The Social Security “full retirement age” — the age at which retired workers, aged spouses, or surviving aged spouses receive benefits that are not reduced for “early” retirement — will gradually rise from 65 to 67 beginning with people who attain age 62 in 2000 (i.e., those born in 1938). Early retirement benefits will still be available beginning at age 62 (age 60 for aged widows and widowers), but at lower levels. This report discusses bills introduced in the last four Congresses that would, among other things, accelerate the phase-in of the increase in the full retirement age to 67, raise the early retirement age to 65 or 67, and raise the full retirement age to 69 or 70. digital.library.unt.edu/ark:/67531/metacrs1299/
Social Security: Calculation and History of Taxing Benefits
This report discusses the Social Security system that provides monthly benefits to qualified retirees, disabled workers, and their spouses and dependents. digital.library.unt.edu/ark:/67531/metadc795574/
Social Security Notch Issue: A Summary
This report discusses recent attempts at legislative action regarding changes to the computation of benefits under Social Security Amendments of 1977 (P.L. 95-216), which directly affected retirees born in the 5- to 15-year period after 1916. These persons fall in the "notch" between previous Social Security legislation and those affected by the amendments. digital.library.unt.edu/ark:/67531/metadc795458/
The Government's Long-Term Fiscal Shortfall: How Much Is Attributable to Social Security?
This report discusses social security in the context of the federal budget. One rationale given for Social Security reform is the large long-term fiscal shortfall that Social Security is projected to face. digital.library.unt.edu/ark:/67531/metadc824508/
Social Security: Major Decisions in the House and Senate Since 1935
This report is a reference document on the major statutory decisions made by Congress on the Social Security program, including a summary table of all of the legislation discussed. digital.library.unt.edu/ark:/67531/metadc276929/
Social Security: Minimum Benefits
This report explains how the Special Minimum Primary Insurance Amount (PIA) functions under current law and presents arguments for and against expanding it. It then discusses criteria for evaluating proposals for change and describes some specific options for increasing benefits paid to people with low earnings or low income digital.library.unt.edu/ark:/67531/metadc332973/
Fact Sheet: The Social Security Retirement Age
This report discusses the two important ages that may affect a worker's plans to claim Social Security retired-worker benefits. Workers may claim full Social Security benefits at the full retirement age (FRA), which is rising gradually to age 67 for workers who were born in 1960 or later. Retired workers may claim benefits as early as age 62, which is known as the early eligibility age (EEA). Social Security benefits are reduced, however, for every month that retired worker benefits are claimed before the FRA. digital.library.unt.edu/ark:/67531/metadc462632/
Community Services Block Grants (CSBG): Background and Funding
The Administration's FY2012 budget would zero-out certain national activities related to Community Service Block Grant (CSBG), including Rural Community Facilities and Job Opportunities for Low-Income Individuals (JOLI). The budget requests $20 million for Community Economic Development (down from the FY2010 level of $36 million but more than the final FY2011 level of $18 million), and would target these funds toward the multiagency Healthy Food Financing Initiative. The Administration would fund Individual Development Accounts (IDAs, also known as Assets for Independence) at $24 million in FY2012, which is the same level as in FY2010 and FY2011. digital.library.unt.edu/ark:/67531/metadc84049/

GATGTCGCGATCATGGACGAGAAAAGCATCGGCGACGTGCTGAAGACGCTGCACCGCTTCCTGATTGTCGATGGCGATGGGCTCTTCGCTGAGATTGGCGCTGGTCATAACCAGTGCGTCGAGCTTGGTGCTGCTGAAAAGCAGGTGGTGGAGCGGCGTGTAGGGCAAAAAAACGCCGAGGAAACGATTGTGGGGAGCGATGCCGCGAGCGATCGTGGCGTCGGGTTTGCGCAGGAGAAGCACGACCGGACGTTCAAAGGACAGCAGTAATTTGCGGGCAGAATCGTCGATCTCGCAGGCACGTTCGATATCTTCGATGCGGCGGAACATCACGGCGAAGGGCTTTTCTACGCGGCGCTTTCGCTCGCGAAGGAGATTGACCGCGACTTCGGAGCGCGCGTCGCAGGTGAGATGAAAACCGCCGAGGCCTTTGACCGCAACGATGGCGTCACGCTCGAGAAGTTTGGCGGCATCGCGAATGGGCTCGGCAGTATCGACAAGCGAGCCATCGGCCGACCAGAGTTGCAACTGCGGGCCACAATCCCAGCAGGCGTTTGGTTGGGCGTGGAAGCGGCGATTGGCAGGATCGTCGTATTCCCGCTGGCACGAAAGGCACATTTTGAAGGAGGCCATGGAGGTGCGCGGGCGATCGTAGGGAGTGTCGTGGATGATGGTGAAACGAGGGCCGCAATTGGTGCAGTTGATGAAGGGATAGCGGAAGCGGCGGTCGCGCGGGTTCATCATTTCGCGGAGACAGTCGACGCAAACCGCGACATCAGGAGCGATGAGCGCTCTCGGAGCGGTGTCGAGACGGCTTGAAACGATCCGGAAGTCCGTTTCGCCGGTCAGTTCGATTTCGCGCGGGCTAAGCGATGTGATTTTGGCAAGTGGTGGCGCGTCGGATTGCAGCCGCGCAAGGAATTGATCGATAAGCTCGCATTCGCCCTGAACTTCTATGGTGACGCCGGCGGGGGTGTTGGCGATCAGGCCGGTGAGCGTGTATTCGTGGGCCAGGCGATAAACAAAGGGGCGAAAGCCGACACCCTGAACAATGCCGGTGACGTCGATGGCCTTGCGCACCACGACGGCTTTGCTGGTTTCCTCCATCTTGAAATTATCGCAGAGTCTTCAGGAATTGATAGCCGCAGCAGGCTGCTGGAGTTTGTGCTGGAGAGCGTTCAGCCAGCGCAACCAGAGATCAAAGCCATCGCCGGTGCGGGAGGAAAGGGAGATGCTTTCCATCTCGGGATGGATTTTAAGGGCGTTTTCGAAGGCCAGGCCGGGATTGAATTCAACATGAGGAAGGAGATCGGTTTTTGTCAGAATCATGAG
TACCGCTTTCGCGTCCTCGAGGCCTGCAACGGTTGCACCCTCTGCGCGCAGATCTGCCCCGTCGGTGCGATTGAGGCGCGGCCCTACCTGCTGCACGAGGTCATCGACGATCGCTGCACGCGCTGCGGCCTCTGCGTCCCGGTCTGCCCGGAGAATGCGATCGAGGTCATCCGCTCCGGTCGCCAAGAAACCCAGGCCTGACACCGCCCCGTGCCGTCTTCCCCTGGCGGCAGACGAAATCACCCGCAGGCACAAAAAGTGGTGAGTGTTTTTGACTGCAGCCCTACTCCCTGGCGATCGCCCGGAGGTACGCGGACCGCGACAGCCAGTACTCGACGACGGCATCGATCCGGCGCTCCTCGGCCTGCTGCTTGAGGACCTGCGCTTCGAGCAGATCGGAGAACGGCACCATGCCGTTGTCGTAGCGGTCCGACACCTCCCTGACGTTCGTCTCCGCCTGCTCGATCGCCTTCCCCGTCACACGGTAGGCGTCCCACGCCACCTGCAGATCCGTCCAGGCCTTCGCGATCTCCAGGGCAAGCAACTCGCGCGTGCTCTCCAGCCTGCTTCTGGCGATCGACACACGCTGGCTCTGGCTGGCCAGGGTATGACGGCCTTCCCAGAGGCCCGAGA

Social Security: Raising or Eliminating the Taxable Earnings Base
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Social Security: Where Do Surplus Taxes Go and How Are They Used?
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Ideas for Privatizing Social Security
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Social Security: Raising or Eliminating the Taxable Earnings Base
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Social Security Taxes: Where Do Surplus Taxes Go and How Are They Used?
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Social Security Taxes: Where Do Surplus Taxes Go and How Are They Used?
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Social Security Taxes: Where Do Surplus Taxes Go and How Are They Used?
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Social Security: Where Do Surplus Taxes Go and How Are They Used?
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The Social Security Retirement Age: In Brief
This report discusses the two important ages that may affect a worker's plans to claim Social Security retired-worker benefits. Workers may claim full Social Security benefits at the full retirement age (FRA), which is rising gradually to age 67 for workers who were born in 1960 or later. Retired workers may claim benefits as early as age 62, which is known as the early eligibility age (EEA). Social Security benefits are reduced, however, for every month that retired worker benefits are claimed before the FRA. digital.library.unt.edu/ark:/67531/metadc689272/
Social Security Reform: Bills in the 106th Congress
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Major Decisions in the House and Senate on Social Security: 1935-2000
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The Social Security Protection Act of 2003 (H.R. 743)
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The Social Security Protection Act of 2003 (H.R. 743)
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Social Security Program Protection Act of 2002 (H.R. 4070)